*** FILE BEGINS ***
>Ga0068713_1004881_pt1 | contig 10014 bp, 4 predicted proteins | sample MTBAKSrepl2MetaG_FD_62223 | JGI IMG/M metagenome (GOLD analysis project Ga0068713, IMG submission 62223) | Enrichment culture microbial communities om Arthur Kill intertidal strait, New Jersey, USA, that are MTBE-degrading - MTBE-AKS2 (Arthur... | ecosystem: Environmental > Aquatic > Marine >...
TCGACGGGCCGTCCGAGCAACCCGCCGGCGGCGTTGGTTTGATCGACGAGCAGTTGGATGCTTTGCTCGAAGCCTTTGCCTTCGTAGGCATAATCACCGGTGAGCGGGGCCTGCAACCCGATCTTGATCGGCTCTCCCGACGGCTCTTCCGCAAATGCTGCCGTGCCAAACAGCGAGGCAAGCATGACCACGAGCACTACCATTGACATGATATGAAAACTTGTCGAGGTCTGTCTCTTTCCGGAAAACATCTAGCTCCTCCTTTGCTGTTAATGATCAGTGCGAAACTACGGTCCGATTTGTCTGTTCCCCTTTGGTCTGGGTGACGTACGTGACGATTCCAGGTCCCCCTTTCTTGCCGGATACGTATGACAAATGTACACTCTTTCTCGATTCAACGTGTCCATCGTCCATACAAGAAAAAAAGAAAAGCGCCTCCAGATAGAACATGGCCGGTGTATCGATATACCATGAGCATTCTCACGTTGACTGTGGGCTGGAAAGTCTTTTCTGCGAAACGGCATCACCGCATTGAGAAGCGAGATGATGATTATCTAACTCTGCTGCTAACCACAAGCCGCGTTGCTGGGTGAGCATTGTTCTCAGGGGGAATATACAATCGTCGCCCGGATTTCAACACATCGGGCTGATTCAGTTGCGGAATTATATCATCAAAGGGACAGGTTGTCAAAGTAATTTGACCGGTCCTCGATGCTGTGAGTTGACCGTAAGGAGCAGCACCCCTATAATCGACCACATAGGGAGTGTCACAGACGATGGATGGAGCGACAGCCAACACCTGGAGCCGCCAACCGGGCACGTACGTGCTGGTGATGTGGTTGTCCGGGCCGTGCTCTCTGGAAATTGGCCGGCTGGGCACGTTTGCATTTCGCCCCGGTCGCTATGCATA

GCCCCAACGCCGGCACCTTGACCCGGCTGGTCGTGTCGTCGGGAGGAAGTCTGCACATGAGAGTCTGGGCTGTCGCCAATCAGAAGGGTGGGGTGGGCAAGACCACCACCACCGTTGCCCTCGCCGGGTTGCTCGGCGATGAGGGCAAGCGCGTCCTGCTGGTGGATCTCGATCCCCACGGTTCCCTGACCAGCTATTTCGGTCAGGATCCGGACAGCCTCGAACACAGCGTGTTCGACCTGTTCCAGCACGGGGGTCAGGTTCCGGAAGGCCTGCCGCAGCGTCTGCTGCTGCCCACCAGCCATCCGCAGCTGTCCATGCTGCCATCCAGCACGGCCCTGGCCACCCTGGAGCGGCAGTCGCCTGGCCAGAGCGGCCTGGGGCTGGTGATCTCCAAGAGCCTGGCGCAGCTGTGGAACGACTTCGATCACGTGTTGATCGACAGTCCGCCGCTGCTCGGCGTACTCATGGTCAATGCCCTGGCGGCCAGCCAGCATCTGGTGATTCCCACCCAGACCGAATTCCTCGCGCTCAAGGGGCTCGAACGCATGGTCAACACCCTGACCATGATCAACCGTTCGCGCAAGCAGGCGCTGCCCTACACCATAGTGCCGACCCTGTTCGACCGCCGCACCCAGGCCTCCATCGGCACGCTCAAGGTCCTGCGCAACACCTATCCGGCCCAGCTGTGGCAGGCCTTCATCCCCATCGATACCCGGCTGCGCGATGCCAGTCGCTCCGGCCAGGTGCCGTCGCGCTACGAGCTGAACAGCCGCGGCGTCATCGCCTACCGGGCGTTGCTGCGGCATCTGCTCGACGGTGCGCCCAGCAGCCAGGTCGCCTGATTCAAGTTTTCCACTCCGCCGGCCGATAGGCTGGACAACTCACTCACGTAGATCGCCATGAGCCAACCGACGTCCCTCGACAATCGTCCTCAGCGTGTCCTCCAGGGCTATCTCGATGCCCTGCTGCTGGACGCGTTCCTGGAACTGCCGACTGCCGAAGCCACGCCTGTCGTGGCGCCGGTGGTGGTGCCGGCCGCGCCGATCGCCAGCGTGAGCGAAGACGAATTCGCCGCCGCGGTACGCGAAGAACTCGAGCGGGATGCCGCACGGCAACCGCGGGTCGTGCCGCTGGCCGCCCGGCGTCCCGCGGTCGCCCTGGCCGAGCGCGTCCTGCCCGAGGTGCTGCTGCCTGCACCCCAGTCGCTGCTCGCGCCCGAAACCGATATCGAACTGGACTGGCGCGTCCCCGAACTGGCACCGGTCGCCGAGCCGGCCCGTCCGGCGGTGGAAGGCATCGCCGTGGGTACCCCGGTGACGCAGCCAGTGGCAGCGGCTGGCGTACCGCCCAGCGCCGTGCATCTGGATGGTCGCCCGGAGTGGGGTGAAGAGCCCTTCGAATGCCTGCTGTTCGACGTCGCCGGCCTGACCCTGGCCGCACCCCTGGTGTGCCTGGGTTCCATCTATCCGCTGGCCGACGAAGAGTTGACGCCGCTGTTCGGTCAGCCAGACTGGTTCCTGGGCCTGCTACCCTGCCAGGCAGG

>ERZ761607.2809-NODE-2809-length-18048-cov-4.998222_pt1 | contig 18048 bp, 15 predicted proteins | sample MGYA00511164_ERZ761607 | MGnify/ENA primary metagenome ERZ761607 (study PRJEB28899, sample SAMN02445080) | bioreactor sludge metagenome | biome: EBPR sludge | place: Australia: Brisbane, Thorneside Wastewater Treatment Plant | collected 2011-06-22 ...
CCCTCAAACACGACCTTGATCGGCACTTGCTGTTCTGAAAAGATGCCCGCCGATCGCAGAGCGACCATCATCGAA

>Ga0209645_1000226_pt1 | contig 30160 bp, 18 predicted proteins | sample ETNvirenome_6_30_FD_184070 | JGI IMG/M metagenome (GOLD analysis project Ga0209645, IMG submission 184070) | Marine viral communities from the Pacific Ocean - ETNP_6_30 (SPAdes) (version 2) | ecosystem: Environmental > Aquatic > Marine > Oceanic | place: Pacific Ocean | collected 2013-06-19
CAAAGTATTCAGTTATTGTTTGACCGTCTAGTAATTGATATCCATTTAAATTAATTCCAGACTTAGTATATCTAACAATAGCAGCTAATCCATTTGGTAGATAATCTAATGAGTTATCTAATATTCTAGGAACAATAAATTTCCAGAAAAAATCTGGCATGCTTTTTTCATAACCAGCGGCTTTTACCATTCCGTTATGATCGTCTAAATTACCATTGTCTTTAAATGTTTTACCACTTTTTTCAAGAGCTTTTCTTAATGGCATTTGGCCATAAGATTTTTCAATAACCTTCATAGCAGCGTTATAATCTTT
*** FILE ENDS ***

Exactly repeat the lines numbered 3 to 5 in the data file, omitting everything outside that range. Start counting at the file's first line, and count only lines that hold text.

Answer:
GCCCCAACGCCGGCACCTTGACCCGGCTGGTCGTGTCGTCGGGAGGAAGTCTGCACATGAGAGTCTGGGCTGTCGCCAATCAGAAGGGTGGGGTGGGCAAGACCACCACCACCGTTGCCCTCGCCGGGTTGCTCGGCGATGAGGGCAAGCGCGTCCTGCTGGTGGATCTCGATCCCCACGGTTCCCTGACCAGCTATTTCGGTCAGGATCCGGACAGCCTCGAACACAGCGTGTTCGACCTGTTCCAGCACGGGGGTCAGGTTCCGGAAGGCCTGCCGCAGCGTCTGCTGCTGCCCACCAGCCATCCGCAGCTGTCCATGCTGCCATCCAGCACGGCCCTGGCCACCCTGGAGCGGCAGTCGCCTGGCCAGAGCGGCCTGGGGCTGGTGATCTCCAAGAGCCTGGCGCAGCTGTGGAACGACTTCGATCACGTGTTGATCGACAGTCCGCCGCTGCTCGGCGTACTCATGGTCAATGCCCTGGCGGCCAGCCAGCATCTGGTGATTCCCACCCAGACCGAATTCCTCGCGCTCAAGGGGCTCGAACGCATGGTCAACACCCTGACCATGATCAACCGTTCGCGCAAGCAGGCGCTGCCCTACACCATAGTGCCGACCCTGTTCGACCGCCGCACCCAGGCCTCCATCGGCACGCTCAAGGTCCTGCGCAACACCTATCCGGCCCAGCTGTGGCAGGCCTTCATCCCCATCGATACCCGGCTGCGCGATGCCAGTCGCTCCGGCCAGGTGCCGTCGCGCTACGAGCTGAACAGCCGCGGCGTCATCGCCTACCGGGCGTTGCTGCGGCATCTGCTCGACGGTGCGCCCAGCAGCCAGGTCGCCTGATTCAAGTTTTCCACTCCGCCGGCCGATAGGCTGGACAACTCACTCACGTAGATCGCCATGAGCCAACCGACGTCCCTCGACAATCGTCCTCAGCGTGTCCTCCAGGGCTATCTCGATGCCCTGCTGCTGGACGCGTTCCTGGAACTGCCGACTGCCGAAGCCACGCCTGTCGTGGCGCCGGTGGTGGTGCCGGCCGCGCCGATCGCCAGCGTGAGCGAAGACGAATTCGCCGCCGCGGTACGCGAAGAACTCGAGCGGGATGCCGCACGGCAACCGCGGGTCGTGCCGCTGGCCGCCCGGCGTCCCGCGGTCGCCCTGGCCGAGCGCGTCCTGCCCGAGGTGCTGCTGCCTGCACCCCAGTCGCTGCTCGCGCCCGAAACCGATATCGAACTGGACTGGCGCGTCCCCGAACTGGCACCGGTCGCCGAGCCGGCCCGTCCGGCGGTGGAAGGCATCGCCGTGGGTACCCCGGTGACGCAGCCAGTGGCAGCGGCTGGCGTACCGCCCAGCGCCGTGCATCTGGATGGTCGCCCGGAGTGGGGTGAAGAGCCCTTCGAATGCCTGCTGTTCGACGTCGCCGGCCTGACCCTGGCCGCACCCCTGGTGTGCCTGGGTTCCATCTATCCGCTGGCCGACGAAGAGTTGACGCCGCTGTTCGGTCAGCCAGACTGGTTCCTGGGCCTGCTACCCTGCCAGGCAGG

>ERZ761607.2809-NODE-2809-length-18048-cov-4.998222_pt1 | contig 18048 bp, 15 predicted proteins | sample MGYA00511164_ERZ761607 | MGnify/ENA primary metagenome ERZ761607 (study PRJEB28899, sample SAMN02445080) | bioreactor sludge metagenome | biome: EBPR sludge | place: Australia: Brisbane, Thorneside Wastewater Treatment Plant | collected 2011-06-22 ...
CCCTCAAACACGACCTTGATCGGCACTTGCTGTTCTGAAAAGATGCCCGCCGATCGCAGAGCGACCATCATCGAA